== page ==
Earlier this week, the House of Representatives passed the Global Investment in American Jobs Act (H.R. 2052) by a vote of 379-32. Introduced by House Commerce, Manufacturing and Trade Subcommittee Chairman Lee Terry (R-NE), the bill directs the Commerce Department to come up with a plan to promote greater foreign investment in the United States.
Earlier in the year, NAM Vice President for International Economic Affairs Linda Dempsey testified in support of the legislation’s objectives at a House Commerce, Manufacturing, and Trade Subcommittee hearing. Manufacturers that are subsidiaries of foreign-headquartered companies create jobs, invest in R&D and make substantial capital expenditures in the United States. The most recent data from 2012 show that FDI in manufacturing accounts for nearly 50 percent of total FDI last year, and FDI in manufacturing is showing a rebound from the weakness in 2008 and 2009.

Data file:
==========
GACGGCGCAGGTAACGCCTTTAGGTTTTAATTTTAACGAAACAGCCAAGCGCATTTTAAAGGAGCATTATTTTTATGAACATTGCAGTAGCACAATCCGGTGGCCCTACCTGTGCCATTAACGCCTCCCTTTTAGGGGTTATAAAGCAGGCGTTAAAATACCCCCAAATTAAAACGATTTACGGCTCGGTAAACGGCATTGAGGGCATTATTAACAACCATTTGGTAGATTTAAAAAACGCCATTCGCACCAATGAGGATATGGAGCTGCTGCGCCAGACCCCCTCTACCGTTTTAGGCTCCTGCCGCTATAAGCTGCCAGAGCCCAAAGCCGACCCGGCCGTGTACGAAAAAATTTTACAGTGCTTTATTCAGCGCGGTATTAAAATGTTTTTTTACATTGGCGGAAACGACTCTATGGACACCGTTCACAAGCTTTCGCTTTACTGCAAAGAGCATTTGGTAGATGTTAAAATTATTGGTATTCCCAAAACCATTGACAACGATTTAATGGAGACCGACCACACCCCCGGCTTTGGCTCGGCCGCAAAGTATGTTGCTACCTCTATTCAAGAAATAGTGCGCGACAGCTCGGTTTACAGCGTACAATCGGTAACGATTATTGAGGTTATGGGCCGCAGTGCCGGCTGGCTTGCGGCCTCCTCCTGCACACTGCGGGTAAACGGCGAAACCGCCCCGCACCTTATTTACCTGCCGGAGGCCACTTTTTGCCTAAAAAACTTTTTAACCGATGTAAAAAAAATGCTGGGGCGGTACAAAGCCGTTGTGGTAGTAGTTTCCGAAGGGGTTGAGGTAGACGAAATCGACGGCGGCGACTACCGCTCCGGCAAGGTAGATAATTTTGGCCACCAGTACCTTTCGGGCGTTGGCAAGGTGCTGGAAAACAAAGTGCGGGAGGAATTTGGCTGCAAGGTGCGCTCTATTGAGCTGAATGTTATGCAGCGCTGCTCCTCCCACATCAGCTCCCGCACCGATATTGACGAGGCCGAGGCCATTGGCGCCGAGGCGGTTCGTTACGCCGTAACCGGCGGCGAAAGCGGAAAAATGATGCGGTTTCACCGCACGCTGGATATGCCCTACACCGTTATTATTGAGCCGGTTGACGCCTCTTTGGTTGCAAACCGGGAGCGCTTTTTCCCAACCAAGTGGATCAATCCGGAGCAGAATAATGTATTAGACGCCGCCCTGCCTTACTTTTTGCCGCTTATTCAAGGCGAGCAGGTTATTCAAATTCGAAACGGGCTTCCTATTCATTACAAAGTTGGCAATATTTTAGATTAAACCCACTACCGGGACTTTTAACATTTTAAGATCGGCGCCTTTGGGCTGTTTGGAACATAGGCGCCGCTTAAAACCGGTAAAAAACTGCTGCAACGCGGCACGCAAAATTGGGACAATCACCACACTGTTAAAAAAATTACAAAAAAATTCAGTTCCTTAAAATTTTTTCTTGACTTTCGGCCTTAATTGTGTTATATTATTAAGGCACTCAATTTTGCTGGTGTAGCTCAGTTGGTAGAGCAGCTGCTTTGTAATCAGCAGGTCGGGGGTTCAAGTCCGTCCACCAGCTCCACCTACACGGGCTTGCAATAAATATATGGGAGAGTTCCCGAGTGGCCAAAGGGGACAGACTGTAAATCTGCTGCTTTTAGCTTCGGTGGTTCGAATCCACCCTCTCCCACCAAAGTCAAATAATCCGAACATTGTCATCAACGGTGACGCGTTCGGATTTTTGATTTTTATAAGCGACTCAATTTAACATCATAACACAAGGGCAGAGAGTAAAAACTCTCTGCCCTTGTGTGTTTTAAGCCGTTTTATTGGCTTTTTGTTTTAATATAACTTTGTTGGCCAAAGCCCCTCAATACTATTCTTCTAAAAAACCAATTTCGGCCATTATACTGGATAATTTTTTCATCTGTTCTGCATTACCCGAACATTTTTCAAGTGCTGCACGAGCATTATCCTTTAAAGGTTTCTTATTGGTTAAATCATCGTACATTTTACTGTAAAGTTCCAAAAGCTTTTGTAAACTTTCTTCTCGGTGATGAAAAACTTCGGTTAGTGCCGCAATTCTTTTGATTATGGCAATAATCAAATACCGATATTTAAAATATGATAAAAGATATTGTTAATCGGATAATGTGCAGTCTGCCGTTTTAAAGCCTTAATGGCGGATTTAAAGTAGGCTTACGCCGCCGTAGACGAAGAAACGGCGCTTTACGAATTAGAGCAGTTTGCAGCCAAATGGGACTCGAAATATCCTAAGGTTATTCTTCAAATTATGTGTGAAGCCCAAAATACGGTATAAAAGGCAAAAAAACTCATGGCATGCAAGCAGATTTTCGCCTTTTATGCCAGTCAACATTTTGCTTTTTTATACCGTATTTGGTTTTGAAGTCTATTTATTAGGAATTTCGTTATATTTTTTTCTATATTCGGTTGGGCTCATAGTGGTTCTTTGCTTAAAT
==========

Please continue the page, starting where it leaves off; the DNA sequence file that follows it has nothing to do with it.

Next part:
The longstanding “open investment policy” that successive administrations, both Republican and Democratic, have reaffirmed is supported through various aspects of U.S. law, regulation and policy – including the bilateral investment treaty (BIT) program. An interagency review of investment policies, as called for in the bill, would help foster a greater understanding of the U.S. investment environment and how it can be improved.